Thursday, March 26, 2015
Maker’s Day Showcases STEM and DIY-based Learning
Written by Jennifer Post
On March 21, the Cape May County Library held an all-day event called Maker’s Day. Locations all throughout New Jersey, including Atlantic County and Burlington County, have committed to be a part of Maker’s Day.
The goal of Maker’s Day, according to their website, is to enhance community engagement and develop connections among New Jersey residents by collaborating with multi-type libraries, museums, small businesses and others to promote and explore opportunities for entrepreneurship, innovation and hands-on learning experiences. Some of the objectives include celebrating the culture of making in New Jersey, promoting the role of N.J. libraries in supporting makers and maker culture throughout the state, and fostering collaboration between makers and makerspaces across New Jersey.
The programs and demonstrations will provide STEM and DIY-based learning. STEM is any job that requires specialized knowledge in science, technology, engineering or math.
The term “maker” refers to people who create and innovate with their hands through workshopping. They produce things such as robots, computer programs, furniture, etc. Learning from these makers can be a great way for others to learn and can motivate someone else into becoming a maker and creating things on their own. DIY has been popular since the creation of Pinterest and people are eager to learn how to make crafts for themselves. The maker movement is a more contemporary take on that because it deals more with technology and electronic based DIY projects. Robotics and 3D printing are included in maker culture, but so are metalworking and woodworking.
There were events being held for all ages. There were 3D design challenges, an aviation station, Minecraft, quilting demonstrations, and a make your own light bulb station. The 3D design station allowed eager learners to design their own cereal box. They were given an example cereal box and instructions on how to build their own.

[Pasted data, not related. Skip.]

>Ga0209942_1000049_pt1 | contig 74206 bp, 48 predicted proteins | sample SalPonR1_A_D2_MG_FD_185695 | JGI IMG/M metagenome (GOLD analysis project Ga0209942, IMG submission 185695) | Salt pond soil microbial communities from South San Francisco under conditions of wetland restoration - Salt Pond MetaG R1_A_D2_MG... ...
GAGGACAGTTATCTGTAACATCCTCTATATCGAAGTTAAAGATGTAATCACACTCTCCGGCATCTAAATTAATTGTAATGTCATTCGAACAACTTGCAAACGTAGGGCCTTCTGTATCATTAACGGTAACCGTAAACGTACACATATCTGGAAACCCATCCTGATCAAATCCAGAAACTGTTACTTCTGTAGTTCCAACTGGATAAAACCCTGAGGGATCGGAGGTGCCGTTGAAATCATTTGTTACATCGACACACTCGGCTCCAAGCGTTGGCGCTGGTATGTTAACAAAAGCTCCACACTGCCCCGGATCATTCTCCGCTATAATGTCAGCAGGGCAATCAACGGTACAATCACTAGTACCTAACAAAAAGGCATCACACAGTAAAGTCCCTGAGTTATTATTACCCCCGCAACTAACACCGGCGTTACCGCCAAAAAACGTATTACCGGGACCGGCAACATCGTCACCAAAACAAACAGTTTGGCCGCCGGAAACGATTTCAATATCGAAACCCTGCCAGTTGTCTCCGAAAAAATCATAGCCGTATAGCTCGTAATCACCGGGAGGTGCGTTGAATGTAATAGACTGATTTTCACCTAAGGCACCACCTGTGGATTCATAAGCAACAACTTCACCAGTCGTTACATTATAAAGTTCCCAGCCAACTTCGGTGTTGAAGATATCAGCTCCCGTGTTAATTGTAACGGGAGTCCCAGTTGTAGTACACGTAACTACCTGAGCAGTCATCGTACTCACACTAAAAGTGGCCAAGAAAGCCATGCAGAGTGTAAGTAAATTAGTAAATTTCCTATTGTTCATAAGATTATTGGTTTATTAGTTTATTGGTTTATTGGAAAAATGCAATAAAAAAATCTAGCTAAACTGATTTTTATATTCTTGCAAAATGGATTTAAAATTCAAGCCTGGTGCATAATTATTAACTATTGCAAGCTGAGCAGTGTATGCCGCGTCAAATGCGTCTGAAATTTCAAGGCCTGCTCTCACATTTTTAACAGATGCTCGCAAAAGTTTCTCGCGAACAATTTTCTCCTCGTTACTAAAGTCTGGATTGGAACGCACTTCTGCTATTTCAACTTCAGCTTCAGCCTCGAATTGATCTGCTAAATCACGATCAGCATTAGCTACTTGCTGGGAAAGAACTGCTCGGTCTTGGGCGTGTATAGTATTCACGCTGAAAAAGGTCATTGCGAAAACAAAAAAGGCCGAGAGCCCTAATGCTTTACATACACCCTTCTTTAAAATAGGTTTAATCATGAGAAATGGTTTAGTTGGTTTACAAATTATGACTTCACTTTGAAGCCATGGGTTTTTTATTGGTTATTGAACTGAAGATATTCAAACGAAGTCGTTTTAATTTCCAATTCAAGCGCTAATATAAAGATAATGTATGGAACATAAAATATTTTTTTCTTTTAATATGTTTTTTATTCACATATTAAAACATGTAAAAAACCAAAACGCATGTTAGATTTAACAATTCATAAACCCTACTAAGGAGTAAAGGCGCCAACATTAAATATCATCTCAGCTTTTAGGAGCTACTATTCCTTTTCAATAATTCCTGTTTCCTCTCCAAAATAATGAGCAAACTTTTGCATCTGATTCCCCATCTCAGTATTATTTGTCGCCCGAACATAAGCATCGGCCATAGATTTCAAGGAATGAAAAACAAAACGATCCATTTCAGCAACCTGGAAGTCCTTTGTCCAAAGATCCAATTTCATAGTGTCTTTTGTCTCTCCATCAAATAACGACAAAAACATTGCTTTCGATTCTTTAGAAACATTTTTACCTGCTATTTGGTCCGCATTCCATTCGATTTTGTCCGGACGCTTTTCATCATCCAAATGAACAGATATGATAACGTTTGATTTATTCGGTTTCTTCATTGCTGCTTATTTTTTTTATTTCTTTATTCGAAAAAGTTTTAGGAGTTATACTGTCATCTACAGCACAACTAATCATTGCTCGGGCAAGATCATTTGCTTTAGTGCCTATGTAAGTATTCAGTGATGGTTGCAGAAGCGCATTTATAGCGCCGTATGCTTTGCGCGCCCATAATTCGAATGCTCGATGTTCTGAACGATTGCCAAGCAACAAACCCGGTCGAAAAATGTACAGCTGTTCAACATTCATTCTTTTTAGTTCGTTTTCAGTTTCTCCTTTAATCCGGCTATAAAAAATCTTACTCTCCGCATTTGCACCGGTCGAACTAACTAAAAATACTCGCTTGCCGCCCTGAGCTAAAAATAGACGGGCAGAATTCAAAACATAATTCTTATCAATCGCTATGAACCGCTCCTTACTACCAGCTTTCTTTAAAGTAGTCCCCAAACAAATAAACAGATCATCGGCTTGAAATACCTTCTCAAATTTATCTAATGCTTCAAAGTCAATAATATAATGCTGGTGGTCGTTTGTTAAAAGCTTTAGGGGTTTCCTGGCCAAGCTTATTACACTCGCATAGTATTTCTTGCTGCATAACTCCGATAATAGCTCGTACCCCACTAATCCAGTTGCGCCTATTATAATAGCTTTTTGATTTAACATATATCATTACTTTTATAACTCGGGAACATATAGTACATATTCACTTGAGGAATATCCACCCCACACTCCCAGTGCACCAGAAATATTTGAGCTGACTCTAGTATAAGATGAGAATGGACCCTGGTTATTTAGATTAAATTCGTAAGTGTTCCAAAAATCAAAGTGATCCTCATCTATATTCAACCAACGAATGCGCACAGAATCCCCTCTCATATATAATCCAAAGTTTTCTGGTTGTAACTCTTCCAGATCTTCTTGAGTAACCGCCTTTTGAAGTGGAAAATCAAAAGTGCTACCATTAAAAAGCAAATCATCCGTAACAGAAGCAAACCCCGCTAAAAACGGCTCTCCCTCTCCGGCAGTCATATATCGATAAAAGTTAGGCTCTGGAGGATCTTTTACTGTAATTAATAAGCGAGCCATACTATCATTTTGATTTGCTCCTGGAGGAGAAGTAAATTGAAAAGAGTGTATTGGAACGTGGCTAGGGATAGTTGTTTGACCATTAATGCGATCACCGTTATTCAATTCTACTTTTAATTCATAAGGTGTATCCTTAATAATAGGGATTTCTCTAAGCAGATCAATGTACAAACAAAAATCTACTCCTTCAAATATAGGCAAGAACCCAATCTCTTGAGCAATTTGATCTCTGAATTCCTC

At the aviation station, anyone interested could learn how to fly a drone, and then look on a computer screen to see what was captured. Computers were all set up with Minecraft for computer gamers, and sewing machines were set up for a demonstration on quilting. While there are instructions for these demonstrations, and the hands-on part of the day, learners were encouraged to think outside the box and use their creativity to create something amazing.
The program leaders were watching over the people who attempted these activities, to make sure that everything was being done safely. Once the projects were complete, participants got to take their creations home with them.
Aside from the interactive aspect of the day, there were also demonstrations going on all day. Earlier in the day there was a Lego robotics demonstration, followed later by LittleBits, which are electronics kits to learn and build with. It allows people to make prototypes and they come in different kits that you can purchase to make as many as 18 modules. LittleBits is also a sponsor of New Jersey Maker’s Day.
Click here to read from this article's source.